GP Anderson accepts his trophy and prize money from the magazine’s executive editor, Gregory Arroyo, Industry Summit event manager Adriana Michaels and Bob Corbin, president of IAS.

GP Anderson accepts his trophy and prize money from the magazine’s executive editor, Gregory Arroyo, Industry Summit event manager Adriana Michaels and Bob Corbin, president of IAS.

He’s the son of a former state senator who, during his younger days, shared the stage with fellow Minnesotans Prince and “The Hitmakers,” Jimmy Jam and Terry Lewis. He’s also the winner of the magazine’s F&Idol trophy, claiming the best F&I presentation in the industry.

Gregory Paul “GP” Anderson is the F&I manager for Park Rapids, Minn.-based Thielen Motors, a single-store General Motors franchise that averages 78 vehicles per month. And there’s no place he’d rather be than in what he tells his salesmen to call the “House of Happiness.”

“When the customer asks why they call it the ‘House of Happiness,’ the salespeople will say, ‘Because every-body leaves his office happy and completely satisfied,’” says Anderson, whose office is situated so that the customer’s new vehicle sits just outside his windows.

“And when [the customer] comes in, I go, ‘Wow, is that your new ride? Man, that looks sharp.’ And I mean it,” he explains. “And I don’t do the customer interview; I just confirm the information and do the titling and registration while I’m shooting the breeze with them. There’s no sitting in the showroom.”

Anderson, who has worked in F&I for 12 years, won the magazine’s inaugural contest in a landslide. More than 4,500 readers cast a vote, and more than half chose his presentation as the best. Launched in July, the Innovative Aftermarket Systems-sponsored F&Idol contest asked readers to submit their best on-camera presentation in five categories.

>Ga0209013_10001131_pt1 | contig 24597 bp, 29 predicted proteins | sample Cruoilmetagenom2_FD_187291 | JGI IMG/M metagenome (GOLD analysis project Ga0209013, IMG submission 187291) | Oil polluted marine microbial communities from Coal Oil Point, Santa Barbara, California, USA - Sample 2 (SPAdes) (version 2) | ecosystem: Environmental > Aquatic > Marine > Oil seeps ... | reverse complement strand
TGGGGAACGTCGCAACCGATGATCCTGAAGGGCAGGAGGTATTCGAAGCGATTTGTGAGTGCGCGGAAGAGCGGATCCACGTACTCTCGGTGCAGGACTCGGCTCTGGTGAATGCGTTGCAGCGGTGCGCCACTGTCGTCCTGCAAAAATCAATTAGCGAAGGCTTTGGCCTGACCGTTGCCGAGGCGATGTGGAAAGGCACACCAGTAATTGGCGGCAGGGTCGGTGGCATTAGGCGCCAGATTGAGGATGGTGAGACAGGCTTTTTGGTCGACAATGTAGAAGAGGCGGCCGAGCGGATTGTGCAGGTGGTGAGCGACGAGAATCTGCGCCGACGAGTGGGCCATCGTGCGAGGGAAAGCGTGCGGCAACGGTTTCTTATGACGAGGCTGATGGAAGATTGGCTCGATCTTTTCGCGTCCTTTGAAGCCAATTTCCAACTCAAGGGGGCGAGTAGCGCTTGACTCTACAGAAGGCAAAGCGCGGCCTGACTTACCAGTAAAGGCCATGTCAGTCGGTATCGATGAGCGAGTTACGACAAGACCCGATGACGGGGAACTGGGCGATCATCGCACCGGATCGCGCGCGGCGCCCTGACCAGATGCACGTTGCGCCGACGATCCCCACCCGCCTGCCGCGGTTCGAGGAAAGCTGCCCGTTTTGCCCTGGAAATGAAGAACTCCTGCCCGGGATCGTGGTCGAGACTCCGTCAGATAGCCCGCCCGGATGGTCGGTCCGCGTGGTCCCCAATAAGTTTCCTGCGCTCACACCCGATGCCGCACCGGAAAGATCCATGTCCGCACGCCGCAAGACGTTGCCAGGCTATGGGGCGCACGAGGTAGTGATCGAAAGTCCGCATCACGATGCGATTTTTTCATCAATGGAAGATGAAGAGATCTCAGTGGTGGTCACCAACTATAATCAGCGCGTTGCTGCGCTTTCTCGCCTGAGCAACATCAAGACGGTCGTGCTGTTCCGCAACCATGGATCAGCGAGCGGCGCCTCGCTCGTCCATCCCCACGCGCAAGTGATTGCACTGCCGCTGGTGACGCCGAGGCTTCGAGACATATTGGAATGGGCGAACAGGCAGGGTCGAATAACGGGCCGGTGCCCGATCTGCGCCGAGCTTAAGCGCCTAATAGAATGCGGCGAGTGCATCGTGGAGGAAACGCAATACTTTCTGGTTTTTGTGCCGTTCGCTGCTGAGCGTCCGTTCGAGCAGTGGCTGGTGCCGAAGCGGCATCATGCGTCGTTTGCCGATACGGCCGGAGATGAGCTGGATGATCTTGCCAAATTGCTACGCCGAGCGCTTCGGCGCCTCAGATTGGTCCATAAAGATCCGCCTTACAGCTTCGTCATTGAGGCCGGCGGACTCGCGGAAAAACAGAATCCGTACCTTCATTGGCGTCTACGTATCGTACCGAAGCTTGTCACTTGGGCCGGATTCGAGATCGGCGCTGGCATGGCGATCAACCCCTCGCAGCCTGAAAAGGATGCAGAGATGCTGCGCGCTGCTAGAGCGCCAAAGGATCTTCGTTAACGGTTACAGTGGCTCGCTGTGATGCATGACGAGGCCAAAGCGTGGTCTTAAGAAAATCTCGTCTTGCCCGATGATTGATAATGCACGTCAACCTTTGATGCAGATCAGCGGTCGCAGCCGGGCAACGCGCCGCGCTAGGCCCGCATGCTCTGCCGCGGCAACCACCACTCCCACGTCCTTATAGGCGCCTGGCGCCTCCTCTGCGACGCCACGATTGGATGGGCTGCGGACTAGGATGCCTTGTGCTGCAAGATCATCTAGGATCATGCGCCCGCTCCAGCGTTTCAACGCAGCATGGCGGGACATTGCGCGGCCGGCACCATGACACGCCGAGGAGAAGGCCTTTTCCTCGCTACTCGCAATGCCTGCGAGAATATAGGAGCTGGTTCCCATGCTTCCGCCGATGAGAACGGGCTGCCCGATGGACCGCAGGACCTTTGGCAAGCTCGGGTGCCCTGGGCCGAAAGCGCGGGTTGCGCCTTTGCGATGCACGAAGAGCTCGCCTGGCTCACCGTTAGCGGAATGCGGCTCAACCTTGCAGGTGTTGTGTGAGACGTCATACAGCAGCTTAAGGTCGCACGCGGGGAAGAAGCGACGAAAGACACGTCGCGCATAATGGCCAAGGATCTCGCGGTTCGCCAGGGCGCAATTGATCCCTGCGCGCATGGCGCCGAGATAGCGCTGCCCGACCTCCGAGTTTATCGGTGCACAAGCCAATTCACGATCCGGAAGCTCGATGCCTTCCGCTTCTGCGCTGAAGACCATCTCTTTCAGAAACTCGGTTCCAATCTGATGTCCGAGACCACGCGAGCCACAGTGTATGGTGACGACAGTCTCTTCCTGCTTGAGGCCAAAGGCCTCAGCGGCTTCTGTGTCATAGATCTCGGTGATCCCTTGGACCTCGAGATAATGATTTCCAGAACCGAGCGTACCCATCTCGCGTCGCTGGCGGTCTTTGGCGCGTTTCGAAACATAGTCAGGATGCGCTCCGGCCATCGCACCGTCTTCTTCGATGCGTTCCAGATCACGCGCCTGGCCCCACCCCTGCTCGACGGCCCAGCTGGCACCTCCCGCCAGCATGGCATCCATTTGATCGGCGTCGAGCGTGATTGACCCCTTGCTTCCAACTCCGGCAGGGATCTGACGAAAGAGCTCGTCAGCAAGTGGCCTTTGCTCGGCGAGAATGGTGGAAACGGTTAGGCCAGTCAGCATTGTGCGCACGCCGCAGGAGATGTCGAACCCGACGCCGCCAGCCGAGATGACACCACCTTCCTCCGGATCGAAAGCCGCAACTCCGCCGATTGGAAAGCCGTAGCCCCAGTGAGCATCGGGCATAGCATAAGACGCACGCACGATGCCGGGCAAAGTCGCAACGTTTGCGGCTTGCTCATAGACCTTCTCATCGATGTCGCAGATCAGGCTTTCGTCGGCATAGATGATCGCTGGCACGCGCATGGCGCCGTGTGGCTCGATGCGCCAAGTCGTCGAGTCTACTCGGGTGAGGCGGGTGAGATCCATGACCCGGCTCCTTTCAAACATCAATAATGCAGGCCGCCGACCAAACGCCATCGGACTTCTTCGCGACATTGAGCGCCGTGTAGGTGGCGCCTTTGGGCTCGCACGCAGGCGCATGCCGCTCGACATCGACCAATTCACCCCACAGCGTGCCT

He made it to the finals because the contest’s eight judges — a panel that included “Mad” Marv Eleazer, IAS President Bob Corbin and a mix of trainers, menu makers and compliance experts — voted Anderson the top GAP presenter.

The Actor

The in-person Anderson and the guy on camera handling the three GAP objections — contestants were only required to handle two — are two different people. On camera, Anderson handles the middle-aged mock customer like a consultant who is unafraid of whatever the customer throws his way. His transitions and responses are well practiced. He’s confident in his craft but not cocky.

In person, he’s a line a minute, and just a bit of a showoff. He can switch tones, from proper English to the 18-year-old who giggled his way through a songwriting class with  Prince.

“You have to go from zero to a million miles an hour in three one-hundredths of a second,” he says. “And you have to be the best, because only the best actors win.”

Anderson admits he’s a man of many faces, but that’s only because he’s heard it all. There was the turkey breeder he once helped out. When the deal was done, he made the mistake of inquiring about how one becomes a turkey breeder. “After I shook his hand, I went to the bathroom and triple washed my hands,” he says.

Then there was the barfly divorcée who caught Anderson off guard when she brashly asked: “Is this the part where you bend me over and stick it to me?”

His response was: “This isn’t the time for romance, ma’am. I’m just trying to sell you a car.” And she did just that, Anderson says.

Not every story has a punch line. There was the couple who had just lost their 12-year-old daughter to an illness after spending everything they had to keep her alive for 10 of those years. “Even now as I talk about it, I still get shivers down my back — the sorrow and pain in that mother’s eyes,” he says.[PAGEBREAK]

A Senator’s Son

Anderson is comfortable in his own skin, and he has no problem giving his opinion. It’s a trait he picked up watching his father, former Minnesota State Senator Don Anderson, and his grandfather, Paul Anderson, who owned a big concrete business when Minneapolis was mostly potato and hog farms. His grandfather’s business was where the city would turn whenever they needed a new skyscraper, Anderson says.